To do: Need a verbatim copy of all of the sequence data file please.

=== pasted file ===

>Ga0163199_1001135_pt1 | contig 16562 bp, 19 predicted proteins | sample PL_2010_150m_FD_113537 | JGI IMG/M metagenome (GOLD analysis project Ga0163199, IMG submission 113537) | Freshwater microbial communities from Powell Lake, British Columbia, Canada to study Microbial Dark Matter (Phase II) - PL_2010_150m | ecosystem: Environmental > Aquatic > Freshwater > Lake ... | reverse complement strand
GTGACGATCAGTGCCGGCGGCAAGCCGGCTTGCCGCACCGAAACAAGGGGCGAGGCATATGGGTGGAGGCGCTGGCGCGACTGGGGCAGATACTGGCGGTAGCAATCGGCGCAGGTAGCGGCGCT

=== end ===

>Ga0163199_1001135_pt1 | contig 16562 bp, 19 predicted proteins | sample PL_2010_150m_FD_113537 | JGI IMG/M metagenome (GOLD analysis project Ga0163199, IMG submission 113537) | Freshwater microbial communities from Powell Lake, British Columbia, Canada to study Microbial Dark Matter (Phase II) - PL_2010_150m | ecosystem: Environmental > Aquatic > Freshwater > Lake ... | reverse complement strand
GTGACGATCAGTGCCGGCGGCAAGCCGGCTTGCCGCACCGAAACAAGGGGCGAGGCATATGGGTGGAGGCGCTGGCGCGACTGGGGCAGATACTGGCGGTAGCAATCGGCGCAGGTAGCGGCGCT